Apples to Apples: How To Build an Effective PPC Campaign Structure

Cow. Sheep. Barn
Apple. Orange. Carrot.
Can you find the item that doesn’t belong here?
From the earliest stages of learning we are taught how to group objects and words by meaning and similarity. However, some advertisers lose this fundamental logic when building their PPC campaigns. Building your PPC campaigns in the correct structure is essential to the success of your advertising. The cost of improper keyword structure can be detrimental to your campaign and hard to recover from.

Some of the pitfalls of poor campaign grouping are:

  • Low quality scores
  • Higher keyword CPC
  • Lower ranking on search engine results pages

Unfortunately, these pitfalls totally defeat the way a successful campaign should operate.
Often, advertisers think it’s extremely difficult to structure a PPC campaign correctly. It’s not! If you employ the grouping tactics you learned back in grade school, you’ll see that grouping keywords in a PPC campaign is just as easy as grouping shapes, animals, and foods. Think topically when deciding how to build your campaigns and ad groups.

Here’s an example of effective grouping:

  • Campaign > Seattle Attractions
  • Ad Group > Seattle Space Needle
  • Keywords > Hotels near Seattle Space Needle, Seattle Space Needle Hotels, Space Needle Hotels Seattle

As you can see, this grouping of keywords is structured so that the overlying theme of the campaign is attractions in the Seattle area. Since you’re building campaigns for a hotel, you will want to be careful about bidding on keywords not containing the word “hotel.” For instance, you could bid on “Seattle Space Needle” and gain plenty of impressions; however, it is likely that you won’t receive a large volume of clicks, thus resulting in a low click-through rate and even lower quality score. Even if you received a high number of clicks, the traffic you’d get would be low quality and result in low conversion rates. You can also see that the ad group theme is Seattle Space Needle and the keywords stick closely to this theme.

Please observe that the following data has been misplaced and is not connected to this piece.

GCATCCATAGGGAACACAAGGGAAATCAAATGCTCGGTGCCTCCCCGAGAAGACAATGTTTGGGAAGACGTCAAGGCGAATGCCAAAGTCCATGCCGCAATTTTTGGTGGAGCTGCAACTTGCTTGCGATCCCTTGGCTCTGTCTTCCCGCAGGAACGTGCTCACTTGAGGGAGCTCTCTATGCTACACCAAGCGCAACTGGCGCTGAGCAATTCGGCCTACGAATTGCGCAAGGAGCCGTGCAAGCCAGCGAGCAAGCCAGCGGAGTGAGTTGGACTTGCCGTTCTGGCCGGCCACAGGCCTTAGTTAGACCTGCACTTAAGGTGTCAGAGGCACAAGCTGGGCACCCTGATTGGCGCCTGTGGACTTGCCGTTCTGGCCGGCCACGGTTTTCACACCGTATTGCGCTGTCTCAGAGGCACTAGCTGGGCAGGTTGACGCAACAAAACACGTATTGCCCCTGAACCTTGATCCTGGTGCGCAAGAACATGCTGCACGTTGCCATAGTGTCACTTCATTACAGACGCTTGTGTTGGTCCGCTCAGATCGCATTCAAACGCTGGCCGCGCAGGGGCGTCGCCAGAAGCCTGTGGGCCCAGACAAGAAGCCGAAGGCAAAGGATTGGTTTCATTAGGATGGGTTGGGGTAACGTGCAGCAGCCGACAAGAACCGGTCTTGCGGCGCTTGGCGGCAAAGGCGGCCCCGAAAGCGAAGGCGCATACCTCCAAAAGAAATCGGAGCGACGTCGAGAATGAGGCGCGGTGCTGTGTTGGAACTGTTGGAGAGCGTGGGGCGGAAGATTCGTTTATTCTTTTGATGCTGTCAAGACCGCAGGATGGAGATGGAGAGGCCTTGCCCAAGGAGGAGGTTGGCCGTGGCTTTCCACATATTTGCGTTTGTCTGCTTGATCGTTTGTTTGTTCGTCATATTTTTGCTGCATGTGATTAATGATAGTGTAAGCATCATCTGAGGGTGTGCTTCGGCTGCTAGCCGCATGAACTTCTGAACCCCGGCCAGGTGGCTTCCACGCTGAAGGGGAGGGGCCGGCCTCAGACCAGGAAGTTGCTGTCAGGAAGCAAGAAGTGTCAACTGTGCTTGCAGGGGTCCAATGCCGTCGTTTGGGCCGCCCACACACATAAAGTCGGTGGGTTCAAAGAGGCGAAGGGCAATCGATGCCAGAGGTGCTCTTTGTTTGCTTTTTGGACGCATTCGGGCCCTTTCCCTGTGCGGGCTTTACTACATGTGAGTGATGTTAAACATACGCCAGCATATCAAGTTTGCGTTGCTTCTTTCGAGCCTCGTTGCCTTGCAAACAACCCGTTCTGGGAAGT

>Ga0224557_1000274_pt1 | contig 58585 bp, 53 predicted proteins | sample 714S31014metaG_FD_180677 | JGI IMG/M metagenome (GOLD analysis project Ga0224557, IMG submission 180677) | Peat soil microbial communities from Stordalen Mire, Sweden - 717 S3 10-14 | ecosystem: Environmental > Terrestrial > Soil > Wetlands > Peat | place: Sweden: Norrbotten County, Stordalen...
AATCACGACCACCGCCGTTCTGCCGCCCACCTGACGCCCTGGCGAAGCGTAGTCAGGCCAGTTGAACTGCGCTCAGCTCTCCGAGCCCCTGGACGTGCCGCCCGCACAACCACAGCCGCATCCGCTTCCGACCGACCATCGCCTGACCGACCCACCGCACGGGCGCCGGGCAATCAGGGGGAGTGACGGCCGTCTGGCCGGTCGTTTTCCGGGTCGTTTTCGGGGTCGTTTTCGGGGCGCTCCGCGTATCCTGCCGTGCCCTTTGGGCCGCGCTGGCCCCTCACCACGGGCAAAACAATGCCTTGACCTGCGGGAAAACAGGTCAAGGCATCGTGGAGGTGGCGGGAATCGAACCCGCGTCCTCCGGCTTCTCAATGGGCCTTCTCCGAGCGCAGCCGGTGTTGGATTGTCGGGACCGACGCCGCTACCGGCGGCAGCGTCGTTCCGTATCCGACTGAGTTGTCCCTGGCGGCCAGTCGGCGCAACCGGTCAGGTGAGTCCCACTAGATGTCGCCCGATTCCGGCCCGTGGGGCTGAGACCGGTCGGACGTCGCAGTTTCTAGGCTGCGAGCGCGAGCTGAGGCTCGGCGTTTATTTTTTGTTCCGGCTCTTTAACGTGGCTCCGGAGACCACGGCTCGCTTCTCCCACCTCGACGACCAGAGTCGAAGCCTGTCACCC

Here is an example of bad keyword structure for the same campaign and ad group:

  • Ad Group > Seattle Space Needle
  • Keywords > Hotels near Seattle Space Needle, Hotel near downtown Seattle Center, Seattle restaurants near space needle

The keywords in this ad group focus on the Seattle Space Needle, but really aren’t relevant to each other. One keyword references restaurants, while the other two reference hotels.  Google will read this grouping as poor relevancy, and thus will reward you with one of the pitfalls of poor ad group structure–definitely not the type of reward you’d like to see.
We’ll discuss keyword selection and more in future posts. If you still aren’t sure that you will master the art of building a PPC campaign, visit Google’s AdWords Help Center to learn more. Once you’ve learned how to set up your PPC campaign, you’re on the road to pay-per-click success!

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